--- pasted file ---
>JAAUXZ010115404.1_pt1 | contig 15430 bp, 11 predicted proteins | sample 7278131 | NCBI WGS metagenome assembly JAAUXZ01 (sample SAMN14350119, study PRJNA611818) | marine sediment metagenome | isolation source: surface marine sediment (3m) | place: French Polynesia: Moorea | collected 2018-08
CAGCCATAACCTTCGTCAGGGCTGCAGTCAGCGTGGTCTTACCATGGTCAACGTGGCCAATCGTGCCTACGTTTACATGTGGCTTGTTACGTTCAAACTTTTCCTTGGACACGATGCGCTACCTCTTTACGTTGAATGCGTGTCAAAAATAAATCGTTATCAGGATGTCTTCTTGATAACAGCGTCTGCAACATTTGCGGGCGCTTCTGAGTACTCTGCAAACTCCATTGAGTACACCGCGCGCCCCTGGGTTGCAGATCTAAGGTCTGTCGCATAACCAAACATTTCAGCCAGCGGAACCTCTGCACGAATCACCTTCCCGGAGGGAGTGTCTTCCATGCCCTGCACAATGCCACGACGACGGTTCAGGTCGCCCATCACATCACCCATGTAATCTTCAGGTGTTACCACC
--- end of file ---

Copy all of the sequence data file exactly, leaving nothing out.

>JAAUXZ010115404.1_pt1 | contig 15430 bp, 11 predicted proteins | sample 7278131 | NCBI WGS metagenome assembly JAAUXZ01 (sample SAMN14350119, study PRJNA611818) | marine sediment metagenome | isolation source: surface marine sediment (3m) | place: French Polynesia: Moorea | collected 2018-08
CAGCCATAACCTTCGTCAGGGCTGCAGTCAGCGTGGTCTTACCATGGTCAACGTGGCCAATCGTGCCTACGTTTACATGTGGCTTGTTACGTTCAAACTTTTCCTTGGACACGATGCGCTACCTCTTTACGTTGAATGCGTGTCAAAAATAAATCGTTATCAGGATGTCTTCTTGATAACAGCGTCTGCAACATTTGCGGGCGCTTCTGAGTACTCTGCAAACTCCATTGAGTACACCGCGCGCCCCTGGGTTGCAGATCTAAGGTCTGTCGCATAACCAAACATTTCAGCCAGCGGAACCTCTGCACGAATCACCTTCCCGGAGGGAGTGTCTTCCATGCCCTGCACAATGCCACGACGACGGTTCAGGTCGCCCATCACATCACCCATGTAATCTTCAGGTGTTACCACC